“Casey’s Comeback,” by Steve Humphrey

Every now and  then I come across a spin-off of Ernest Thayer’s “Casey At the Bat.”  It’s fun to read the different perspectives on what might have happened next for poor Casey after that infamous outing.  This piece was written in 2013 by Steve Humphrey of Pacifica, California.


Many years had come and gone since Mudville lost that game

To get that far and fall just short, twas Casey some would blame

But most the fans were faithful for years they endured the pain

Their cursed up strugglin’ franchise was an insult to the game

But thru this redwood valley and along the ocean shore

Could it be that Casey this mountain of a man

Would come on out of hiding and deal another hand

But would these fans accept him could he get another cheer

Or would they not forget the fear of yesteryear

But light is shinning on him now the scars they did heal

As Casey started working out to catch that former zeal

He had but months to ready himself as spring was getting near

The workouts were so intensified his mission would not veer

He said no no to candy and certainly no to fries

And munched down all his salad and pushed away the pies

Is Casey really coming back screamed a patron of many years

As 20 heads tuned around they couldn’t believe their ears

This word it traveled fast from the market to the pews

From Robby Joe the Blacksmith to Mike who sells the shoes

Opening day’s upon us now as Casey made the team

It’s been years since they’d seen him, he still looks lean and mean

The season starts out slow again it looks like dejavoo

The fans are all tensed up inside yet no one hears a boo

They find themselves in last again as a few fans they do frown

And some guys to find comfort read the standings upside down

But through this dirt and dust and palms of grimy spit

The Mudville fans were taking favor to their team that just won’t quit

Then one game they were down by 12 and defeat was right upon ’em

This team they said in unison we got’em where we want ’em

They rise up in the standings now this team keeps showing promise

As the crowds keep growing larger there is no doubting Thomas

And now the season’s winding down and one thing is for certain

If they keep up with this winning first place they’ll be a flirtin’

Oh now the final week is here they still are in the thicket

The hardcore fans are camping out to try and get a ticket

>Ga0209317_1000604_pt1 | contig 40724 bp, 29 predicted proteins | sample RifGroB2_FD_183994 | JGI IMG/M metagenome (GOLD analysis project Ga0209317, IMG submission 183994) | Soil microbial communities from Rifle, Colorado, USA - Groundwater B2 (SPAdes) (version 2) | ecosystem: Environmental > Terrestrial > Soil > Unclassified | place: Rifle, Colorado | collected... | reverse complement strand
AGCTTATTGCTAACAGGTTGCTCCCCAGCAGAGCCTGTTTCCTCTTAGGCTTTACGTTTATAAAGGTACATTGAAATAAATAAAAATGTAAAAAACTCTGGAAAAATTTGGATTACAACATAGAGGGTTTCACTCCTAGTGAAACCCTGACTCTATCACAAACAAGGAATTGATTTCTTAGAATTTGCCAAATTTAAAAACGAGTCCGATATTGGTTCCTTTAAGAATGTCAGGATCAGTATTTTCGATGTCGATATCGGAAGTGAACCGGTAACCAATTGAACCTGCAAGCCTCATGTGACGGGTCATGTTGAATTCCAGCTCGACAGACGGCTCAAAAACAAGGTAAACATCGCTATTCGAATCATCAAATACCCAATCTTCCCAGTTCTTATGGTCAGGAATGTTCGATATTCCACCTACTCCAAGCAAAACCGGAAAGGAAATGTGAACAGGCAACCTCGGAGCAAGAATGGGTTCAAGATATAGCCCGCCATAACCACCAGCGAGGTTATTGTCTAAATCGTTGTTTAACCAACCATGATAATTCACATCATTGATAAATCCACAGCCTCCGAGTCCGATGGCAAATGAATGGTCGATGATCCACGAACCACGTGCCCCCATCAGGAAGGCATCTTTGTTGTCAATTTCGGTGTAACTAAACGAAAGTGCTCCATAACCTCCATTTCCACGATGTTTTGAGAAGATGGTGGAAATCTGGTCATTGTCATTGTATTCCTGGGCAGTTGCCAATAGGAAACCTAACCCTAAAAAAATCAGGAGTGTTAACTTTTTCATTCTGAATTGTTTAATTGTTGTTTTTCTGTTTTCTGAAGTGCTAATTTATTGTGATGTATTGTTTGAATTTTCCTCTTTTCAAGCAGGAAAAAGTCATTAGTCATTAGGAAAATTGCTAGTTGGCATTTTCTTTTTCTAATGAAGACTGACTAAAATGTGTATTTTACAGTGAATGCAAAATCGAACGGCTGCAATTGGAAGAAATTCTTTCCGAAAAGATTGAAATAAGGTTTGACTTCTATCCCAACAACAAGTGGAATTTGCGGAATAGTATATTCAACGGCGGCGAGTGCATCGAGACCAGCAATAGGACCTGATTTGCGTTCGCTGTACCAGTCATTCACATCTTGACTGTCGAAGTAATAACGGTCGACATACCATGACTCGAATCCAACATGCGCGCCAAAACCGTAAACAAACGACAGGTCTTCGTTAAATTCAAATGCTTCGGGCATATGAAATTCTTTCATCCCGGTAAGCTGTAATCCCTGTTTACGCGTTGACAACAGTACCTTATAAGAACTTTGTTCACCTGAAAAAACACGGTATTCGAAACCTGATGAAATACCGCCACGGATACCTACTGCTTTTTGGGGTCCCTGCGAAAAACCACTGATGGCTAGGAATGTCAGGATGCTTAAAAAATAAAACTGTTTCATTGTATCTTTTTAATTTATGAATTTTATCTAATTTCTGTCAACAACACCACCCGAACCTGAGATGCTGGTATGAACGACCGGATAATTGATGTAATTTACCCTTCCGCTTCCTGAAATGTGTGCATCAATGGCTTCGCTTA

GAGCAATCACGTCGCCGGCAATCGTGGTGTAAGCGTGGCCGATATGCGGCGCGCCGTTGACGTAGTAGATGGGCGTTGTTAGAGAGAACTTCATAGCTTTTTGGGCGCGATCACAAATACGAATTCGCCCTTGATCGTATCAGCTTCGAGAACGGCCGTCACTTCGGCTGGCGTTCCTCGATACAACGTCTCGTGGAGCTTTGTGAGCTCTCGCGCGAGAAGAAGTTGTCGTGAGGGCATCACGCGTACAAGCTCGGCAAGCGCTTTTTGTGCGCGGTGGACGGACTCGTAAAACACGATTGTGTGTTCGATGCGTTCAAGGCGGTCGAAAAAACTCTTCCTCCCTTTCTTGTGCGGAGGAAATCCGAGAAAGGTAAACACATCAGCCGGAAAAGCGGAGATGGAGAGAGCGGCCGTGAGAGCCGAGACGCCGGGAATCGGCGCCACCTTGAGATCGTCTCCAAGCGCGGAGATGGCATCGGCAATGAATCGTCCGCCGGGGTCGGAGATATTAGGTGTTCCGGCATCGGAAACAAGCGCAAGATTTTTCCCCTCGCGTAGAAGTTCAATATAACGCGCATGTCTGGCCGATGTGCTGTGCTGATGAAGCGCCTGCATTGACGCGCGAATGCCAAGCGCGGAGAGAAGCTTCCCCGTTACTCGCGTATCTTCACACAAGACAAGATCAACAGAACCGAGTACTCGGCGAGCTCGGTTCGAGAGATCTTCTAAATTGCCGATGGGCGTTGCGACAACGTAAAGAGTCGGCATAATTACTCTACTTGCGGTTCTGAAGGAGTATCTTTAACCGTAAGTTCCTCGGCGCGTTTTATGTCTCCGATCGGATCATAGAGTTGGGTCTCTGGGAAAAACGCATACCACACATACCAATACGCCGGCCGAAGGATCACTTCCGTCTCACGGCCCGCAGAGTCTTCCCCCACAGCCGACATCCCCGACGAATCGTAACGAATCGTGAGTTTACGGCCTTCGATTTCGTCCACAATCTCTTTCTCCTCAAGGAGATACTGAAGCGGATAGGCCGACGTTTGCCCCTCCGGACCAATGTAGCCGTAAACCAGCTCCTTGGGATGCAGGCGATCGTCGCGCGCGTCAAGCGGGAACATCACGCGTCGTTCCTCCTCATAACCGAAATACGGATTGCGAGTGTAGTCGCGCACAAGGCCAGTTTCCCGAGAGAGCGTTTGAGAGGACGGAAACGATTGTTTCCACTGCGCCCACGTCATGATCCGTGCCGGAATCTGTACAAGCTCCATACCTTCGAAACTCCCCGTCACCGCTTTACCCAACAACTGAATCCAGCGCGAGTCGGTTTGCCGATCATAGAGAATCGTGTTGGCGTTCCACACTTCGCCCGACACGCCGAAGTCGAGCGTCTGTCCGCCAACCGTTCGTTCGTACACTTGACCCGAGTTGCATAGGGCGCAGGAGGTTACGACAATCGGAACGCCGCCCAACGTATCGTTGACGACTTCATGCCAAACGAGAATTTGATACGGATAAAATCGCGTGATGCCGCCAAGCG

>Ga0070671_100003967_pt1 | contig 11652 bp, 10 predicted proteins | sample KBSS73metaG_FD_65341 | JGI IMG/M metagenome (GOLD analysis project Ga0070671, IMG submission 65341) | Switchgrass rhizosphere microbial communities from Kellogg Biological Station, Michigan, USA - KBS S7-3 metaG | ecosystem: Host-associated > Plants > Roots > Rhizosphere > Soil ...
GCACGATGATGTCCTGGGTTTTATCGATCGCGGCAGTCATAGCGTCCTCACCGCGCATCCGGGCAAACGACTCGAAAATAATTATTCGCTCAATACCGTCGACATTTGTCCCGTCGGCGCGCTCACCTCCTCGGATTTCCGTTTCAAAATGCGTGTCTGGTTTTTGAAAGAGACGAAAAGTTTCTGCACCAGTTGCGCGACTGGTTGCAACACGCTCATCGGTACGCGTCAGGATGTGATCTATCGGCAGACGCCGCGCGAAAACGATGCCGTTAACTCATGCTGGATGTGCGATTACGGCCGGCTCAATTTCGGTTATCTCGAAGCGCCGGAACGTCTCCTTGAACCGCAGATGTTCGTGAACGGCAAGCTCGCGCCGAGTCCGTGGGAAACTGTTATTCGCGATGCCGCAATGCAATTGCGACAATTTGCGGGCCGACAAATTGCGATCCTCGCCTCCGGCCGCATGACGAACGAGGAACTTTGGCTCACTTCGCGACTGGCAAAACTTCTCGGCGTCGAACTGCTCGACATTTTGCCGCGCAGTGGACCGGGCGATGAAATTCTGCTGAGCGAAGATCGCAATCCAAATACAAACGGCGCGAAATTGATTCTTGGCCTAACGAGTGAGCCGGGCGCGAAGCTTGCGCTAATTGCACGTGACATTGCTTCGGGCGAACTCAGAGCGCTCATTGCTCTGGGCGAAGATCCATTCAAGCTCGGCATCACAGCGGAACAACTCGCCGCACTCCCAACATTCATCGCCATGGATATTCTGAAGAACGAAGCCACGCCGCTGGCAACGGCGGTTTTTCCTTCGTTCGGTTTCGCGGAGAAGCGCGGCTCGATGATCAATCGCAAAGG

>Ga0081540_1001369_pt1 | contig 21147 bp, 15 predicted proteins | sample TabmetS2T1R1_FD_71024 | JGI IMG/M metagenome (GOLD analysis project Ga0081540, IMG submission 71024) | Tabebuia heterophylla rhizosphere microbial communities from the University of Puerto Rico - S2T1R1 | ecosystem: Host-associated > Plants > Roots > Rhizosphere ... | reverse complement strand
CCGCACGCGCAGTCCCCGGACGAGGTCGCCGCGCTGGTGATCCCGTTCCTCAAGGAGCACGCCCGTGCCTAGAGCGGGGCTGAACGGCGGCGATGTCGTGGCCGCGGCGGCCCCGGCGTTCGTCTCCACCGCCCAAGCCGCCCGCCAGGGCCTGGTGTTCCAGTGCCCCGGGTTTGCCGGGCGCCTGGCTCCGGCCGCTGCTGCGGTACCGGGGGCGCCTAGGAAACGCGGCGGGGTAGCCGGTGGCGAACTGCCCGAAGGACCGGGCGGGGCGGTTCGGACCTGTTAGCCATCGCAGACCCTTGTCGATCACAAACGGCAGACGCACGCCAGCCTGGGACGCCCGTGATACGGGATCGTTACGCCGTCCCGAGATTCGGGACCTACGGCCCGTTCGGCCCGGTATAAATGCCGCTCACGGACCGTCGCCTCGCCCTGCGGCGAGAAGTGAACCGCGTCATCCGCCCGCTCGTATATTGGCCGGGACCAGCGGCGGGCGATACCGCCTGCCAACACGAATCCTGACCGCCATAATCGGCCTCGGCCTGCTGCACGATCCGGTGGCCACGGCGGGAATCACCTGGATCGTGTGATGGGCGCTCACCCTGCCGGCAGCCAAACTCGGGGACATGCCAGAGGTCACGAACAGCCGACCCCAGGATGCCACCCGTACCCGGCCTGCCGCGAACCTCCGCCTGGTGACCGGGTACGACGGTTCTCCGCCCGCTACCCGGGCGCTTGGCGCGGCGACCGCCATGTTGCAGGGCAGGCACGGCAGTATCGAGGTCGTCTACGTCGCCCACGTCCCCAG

The team is oh so unified and have each other’s back

With Casey in the middle the leader of the pack

And now their rivals come to them it is the final game

To see who gets the glory to see who gets the fame

They gather on the hilltops and nearby houses too

Some will even climb the trees for a desperate kind of view

Others find a knothole or spy a vacant crack

Some are a top the train cars some stand on a back

Every Royal rooter is gathered here today

No matter what the cost they’ll find a way to pay

The fans are growing restless now they go from pale to white

Adrenaline keeps a rising no fingernail left in sight

And now they sing the Anthem as tension starts to build

And now they introduce the players as home team takes the field

At last the game is underway at last the game is here

Does Mudville have the fortitude can they persevere

The game it starts out slowly now as Mudville gets behind

Their pitcher is a reeling for the plate he cannot find

A flair to the left an error to the right and even a whimpy dinker

Says a fan up in the stands “this game might be a stinker”

The baseball Gods that are out today have really pulled the rug out

As the Mudville players keep praying “just get us in the dugout”

Now the Mudville team is batting and are looking for a hero

And when the inning ends it’s just another zero

The game it Soldiers on, have the fans lost their glee

It’s the bottom of the ninth and Mudville’s down by three

But a spark deep down ignites them and soon the bags are loaded

The fan are going crazy, the older ones have coded

But when Taylor pops it up and Daniels does the same

Another at bat like that could end this chilling game

The Mudville fans are reeling now, could this be their fate

As Casey leaves the deck and taps his bat upon the plate

The pitchers name is Johnny, his face does show the look

As catcher signals him to throw that 12/6 hook

Now the ball comes spinning in it’s bending like a bow

As Casey looks upon it and decides to let it go

The ump he calls strike 1 the fans don’t think it’s true

’til Casey takes that same ol’ pitch and now it’s 0 and 2

But Casey keeps his faith, the fat lady she ain’t sing’n

Just one mistake from Johnny and Casey he’ll be swing’n

In eager anticipation no desire to be the bum

Casey waits in ready, in hopes of what’s to come

His hands are clenched around the bat his knuckles are snowy white